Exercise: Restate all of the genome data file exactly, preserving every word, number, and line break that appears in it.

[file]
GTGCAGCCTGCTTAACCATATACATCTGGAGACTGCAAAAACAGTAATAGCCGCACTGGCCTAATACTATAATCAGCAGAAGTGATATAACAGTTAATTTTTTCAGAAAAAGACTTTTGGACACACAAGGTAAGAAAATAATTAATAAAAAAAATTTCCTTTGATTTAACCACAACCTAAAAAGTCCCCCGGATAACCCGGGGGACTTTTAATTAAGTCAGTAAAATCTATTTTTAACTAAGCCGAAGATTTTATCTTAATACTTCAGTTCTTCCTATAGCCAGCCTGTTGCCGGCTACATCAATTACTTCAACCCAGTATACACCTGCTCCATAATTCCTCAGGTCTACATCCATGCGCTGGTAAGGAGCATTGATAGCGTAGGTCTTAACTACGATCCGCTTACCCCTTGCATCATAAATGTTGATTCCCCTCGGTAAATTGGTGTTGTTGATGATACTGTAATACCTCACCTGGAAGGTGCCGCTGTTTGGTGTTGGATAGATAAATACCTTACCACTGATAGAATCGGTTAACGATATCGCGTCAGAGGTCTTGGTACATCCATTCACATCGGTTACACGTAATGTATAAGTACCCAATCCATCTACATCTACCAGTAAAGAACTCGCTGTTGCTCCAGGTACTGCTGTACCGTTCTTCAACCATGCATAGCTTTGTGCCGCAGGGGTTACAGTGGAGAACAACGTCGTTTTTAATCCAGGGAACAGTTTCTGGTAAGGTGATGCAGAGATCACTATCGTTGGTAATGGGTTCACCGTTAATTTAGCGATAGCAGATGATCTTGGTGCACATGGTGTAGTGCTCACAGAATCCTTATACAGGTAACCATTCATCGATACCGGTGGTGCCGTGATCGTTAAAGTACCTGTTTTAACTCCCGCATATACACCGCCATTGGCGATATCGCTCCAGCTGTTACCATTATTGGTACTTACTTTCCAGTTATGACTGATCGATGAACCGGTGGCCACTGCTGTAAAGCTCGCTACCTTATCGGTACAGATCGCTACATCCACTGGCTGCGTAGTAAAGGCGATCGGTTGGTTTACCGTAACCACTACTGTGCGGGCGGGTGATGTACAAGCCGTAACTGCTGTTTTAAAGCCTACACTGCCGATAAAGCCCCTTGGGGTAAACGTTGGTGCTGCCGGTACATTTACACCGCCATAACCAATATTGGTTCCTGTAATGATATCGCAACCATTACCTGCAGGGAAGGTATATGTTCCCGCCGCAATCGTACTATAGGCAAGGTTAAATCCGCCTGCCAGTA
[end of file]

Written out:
GTGCAGCCTGCTTAACCATATACATCTGGAGACTGCAAAAACAGTAATAGCCGCACTGGCCTAATACTATAATCAGCAGAAGTGATATAACAGTTAATTTTTTCAGAAAAAGACTTTTGGACACACAAGGTAAGAAAATAATTAATAAAAAAAATTTCCTTTGATTTAACCACAACCTAAAAAGTCCCCCGGATAACCCGGGGGACTTTTAATTAAGTCAGTAAAATCTATTTTTAACTAAGCCGAAGATTTTATCTTAATACTTCAGTTCTTCCTATAGCCAGCCTGTTGCCGGCTACATCAATTACTTCAACCCAGTATACACCTGCTCCATAATTCCTCAGGTCTACATCCATGCGCTGGTAAGGAGCATTGATAGCGTAGGTCTTAACTACGATCCGCTTACCCCTTGCATCATAAATGTTGATTCCCCTCGGTAAATTGGTGTTGTTGATGATACTGTAATACCTCACCTGGAAGGTGCCGCTGTTTGGTGTTGGATAGATAAATACCTTACCACTGATAGAATCGGTTAACGATATCGCGTCAGAGGTCTTGGTACATCCATTCACATCGGTTACACGTAATGTATAAGTACCCAATCCATCTACATCTACCAGTAAAGAACTCGCTGTTGCTCCAGGTACTGCTGTACCGTTCTTCAACCATGCATAGCTTTGTGCCGCAGGGGTTACAGTGGAGAACAACGTCGTTTTTAATCCAGGGAACAGTTTCTGGTAAGGTGATGCAGAGATCACTATCGTTGGTAATGGGTTCACCGTTAATTTAGCGATAGCAGATGATCTTGGTGCACATGGTGTAGTGCTCACAGAATCCTTATACAGGTAACCATTCATCGATACCGGTGGTGCCGTGATCGTTAAAGTACCTGTTTTAACTCCCGCATATACACCGCCATTGGCGATATCGCTCCAGCTGTTACCATTATTGGTACTTACTTTCCAGTTATGACTGATCGATGAACCGGTGGCCACTGCTGTAAAGCTCGCTACCTTATCGGTACAGATCGCTACATCCACTGGCTGCGTAGTAAAGGCGATCGGTTGGTTTACCGTAACCACTACTGTGCGGGCGGGTGATGTACAAGCCGTAACTGCTGTTTTAAAGCCTACACTGCCGATAAAGCCCCTTGGGGTAAACGTTGGTGCTGCCGGTACATTTACACCGCCATAACCAATATTGGTTCCTGTAATGATATCGCAACCATTACCTGCAGGGAAGGTATATGTTCCCGCCGCAATCGTACTATAGGCAAGGTTAAATCCGCCTGCCAGTA